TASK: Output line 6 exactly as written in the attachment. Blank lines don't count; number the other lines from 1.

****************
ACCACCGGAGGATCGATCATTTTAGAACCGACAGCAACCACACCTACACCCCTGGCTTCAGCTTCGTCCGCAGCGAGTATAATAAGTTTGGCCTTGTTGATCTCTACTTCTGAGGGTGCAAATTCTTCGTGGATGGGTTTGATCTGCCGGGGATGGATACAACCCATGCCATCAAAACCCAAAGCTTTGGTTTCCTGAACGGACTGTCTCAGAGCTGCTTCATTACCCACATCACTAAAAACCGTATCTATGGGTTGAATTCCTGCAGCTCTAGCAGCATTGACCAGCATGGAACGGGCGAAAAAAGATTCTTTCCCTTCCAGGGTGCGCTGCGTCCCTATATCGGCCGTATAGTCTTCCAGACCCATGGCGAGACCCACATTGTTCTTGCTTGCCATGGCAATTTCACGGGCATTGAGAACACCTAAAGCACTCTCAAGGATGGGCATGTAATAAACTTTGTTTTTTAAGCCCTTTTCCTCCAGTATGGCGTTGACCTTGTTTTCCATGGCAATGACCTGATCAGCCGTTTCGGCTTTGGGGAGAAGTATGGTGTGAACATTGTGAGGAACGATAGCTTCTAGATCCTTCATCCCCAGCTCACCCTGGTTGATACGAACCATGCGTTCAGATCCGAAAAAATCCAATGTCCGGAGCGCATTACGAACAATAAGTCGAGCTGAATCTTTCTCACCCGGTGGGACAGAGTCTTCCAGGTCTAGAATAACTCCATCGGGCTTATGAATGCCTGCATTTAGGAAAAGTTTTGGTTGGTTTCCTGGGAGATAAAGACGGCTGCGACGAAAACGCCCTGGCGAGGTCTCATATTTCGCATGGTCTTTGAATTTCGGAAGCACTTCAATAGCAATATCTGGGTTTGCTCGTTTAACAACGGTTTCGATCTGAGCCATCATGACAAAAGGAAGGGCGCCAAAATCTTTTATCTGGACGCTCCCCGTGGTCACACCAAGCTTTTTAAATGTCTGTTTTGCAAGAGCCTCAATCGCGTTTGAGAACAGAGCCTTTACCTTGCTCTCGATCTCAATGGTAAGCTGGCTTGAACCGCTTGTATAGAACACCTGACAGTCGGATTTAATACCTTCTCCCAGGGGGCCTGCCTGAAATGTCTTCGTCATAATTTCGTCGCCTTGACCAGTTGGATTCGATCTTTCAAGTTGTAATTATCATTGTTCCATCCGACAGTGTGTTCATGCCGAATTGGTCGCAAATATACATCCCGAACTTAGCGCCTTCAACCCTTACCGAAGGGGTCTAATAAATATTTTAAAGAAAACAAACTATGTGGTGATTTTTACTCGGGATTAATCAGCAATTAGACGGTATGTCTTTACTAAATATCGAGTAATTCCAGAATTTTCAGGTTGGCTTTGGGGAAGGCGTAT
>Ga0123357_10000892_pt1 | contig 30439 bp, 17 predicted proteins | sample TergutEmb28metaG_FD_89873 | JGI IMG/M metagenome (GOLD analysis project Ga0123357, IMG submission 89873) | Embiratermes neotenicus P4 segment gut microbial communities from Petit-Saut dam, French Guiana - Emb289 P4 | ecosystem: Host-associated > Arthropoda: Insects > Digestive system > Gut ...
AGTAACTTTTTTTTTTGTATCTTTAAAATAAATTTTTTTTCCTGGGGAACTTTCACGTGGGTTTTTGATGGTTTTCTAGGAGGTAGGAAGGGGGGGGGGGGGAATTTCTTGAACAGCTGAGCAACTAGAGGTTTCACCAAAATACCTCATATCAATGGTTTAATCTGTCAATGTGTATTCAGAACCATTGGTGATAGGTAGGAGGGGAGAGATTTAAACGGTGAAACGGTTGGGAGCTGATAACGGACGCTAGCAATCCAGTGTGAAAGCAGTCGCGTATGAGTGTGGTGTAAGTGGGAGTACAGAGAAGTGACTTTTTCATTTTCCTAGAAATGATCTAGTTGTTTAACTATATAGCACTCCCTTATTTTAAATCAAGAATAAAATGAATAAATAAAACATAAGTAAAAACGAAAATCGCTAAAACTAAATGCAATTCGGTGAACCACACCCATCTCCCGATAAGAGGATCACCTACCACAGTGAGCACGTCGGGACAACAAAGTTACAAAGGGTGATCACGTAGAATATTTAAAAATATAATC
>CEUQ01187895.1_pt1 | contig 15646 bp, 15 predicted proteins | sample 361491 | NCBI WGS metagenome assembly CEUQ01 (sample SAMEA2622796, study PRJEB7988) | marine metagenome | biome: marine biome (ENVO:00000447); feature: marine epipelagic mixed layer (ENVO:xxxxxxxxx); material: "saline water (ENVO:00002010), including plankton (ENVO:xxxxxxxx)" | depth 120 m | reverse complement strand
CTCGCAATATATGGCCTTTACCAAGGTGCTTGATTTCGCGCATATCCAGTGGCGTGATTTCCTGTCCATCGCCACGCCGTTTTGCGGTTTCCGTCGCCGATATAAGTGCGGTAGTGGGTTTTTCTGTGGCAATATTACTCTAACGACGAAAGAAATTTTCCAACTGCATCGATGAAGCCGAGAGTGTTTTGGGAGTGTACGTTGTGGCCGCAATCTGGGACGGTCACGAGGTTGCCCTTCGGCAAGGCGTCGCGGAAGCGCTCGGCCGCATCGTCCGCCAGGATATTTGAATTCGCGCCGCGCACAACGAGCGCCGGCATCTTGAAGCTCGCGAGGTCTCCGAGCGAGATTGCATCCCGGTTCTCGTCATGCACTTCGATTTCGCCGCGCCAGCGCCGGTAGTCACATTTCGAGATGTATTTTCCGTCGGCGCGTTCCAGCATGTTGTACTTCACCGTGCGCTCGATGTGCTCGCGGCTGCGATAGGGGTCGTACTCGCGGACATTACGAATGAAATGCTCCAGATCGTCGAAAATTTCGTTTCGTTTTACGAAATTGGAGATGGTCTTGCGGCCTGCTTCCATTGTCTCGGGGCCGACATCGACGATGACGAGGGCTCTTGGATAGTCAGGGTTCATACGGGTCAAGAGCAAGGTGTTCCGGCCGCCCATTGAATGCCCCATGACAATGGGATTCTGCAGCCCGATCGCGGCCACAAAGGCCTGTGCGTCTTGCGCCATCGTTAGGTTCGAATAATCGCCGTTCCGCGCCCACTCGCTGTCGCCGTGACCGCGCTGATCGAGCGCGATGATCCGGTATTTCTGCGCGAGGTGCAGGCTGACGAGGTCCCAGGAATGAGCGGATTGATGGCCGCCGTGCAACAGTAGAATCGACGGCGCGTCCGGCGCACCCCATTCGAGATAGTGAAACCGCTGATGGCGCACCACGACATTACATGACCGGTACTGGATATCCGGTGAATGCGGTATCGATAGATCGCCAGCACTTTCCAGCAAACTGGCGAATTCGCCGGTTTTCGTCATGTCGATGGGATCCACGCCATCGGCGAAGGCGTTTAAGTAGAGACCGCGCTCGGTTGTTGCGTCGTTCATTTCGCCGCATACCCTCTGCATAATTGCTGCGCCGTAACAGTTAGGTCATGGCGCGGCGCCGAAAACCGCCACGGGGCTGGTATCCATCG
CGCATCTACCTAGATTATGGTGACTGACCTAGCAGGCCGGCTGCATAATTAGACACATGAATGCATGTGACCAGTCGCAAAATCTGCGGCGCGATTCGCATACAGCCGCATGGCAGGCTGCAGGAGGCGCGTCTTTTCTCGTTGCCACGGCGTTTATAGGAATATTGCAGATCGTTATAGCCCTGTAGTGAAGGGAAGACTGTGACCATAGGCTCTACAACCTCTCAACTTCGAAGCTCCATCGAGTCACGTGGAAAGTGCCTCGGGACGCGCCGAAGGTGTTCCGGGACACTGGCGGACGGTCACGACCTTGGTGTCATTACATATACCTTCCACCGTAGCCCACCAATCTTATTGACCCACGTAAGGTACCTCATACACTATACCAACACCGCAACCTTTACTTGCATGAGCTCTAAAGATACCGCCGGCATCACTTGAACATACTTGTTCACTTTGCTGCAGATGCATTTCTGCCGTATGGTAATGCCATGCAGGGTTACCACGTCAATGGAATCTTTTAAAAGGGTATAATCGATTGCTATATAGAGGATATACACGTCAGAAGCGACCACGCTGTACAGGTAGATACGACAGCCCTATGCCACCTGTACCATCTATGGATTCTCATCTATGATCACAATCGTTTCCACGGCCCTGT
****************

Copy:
CGCATCTACCTAGATTATGGTGACTGACCTAGCAGGCCGGCTGCATAATTAGACACATGAATGCATGTGACCAGTCGCAAAATCTGCGGCGCGATTCGCATACAGCCGCATGGCAGGCTGCAGGAGGCGCGTCTTTTCTCGTTGCCACGGCGTTTATAGGAATATTGCAGATCGTTATAGCCCTGTAGTGAAGGGAAGACTGTGACCATAGGCTCTACAACCTCTCAACTTCGAAGCTCCATCGAGTCACGTGGAAAGTGCCTCGGGACGCGCCGAAGGTGTTCCGGGACACTGGCGGACGGTCACGACCTTGGTGTCATTACATATACCTTCCACCGTAGCCCACCAATCTTATTGACCCACGTAAGGTACCTCATACACTATACCAACACCGCAACCTTTACTTGCATGAGCTCTAAAGATACCGCCGGCATCACTTGAACATACTTGTTCACTTTGCTGCAGATGCATTTCTGCCGTATGGTAATGCCATGCAGGGTTACCACGTCAATGGAATCTTTTAAAAGGGTATAATCGATTGCTATATAGAGGATATACACGTCAGAAGCGACCACGCTGTACAGGTAGATACGACAGCCCTATGCCACCTGTACCATCTATGGATTCTCATCTATGATCACAATCGTTTCCACGGCCCTGT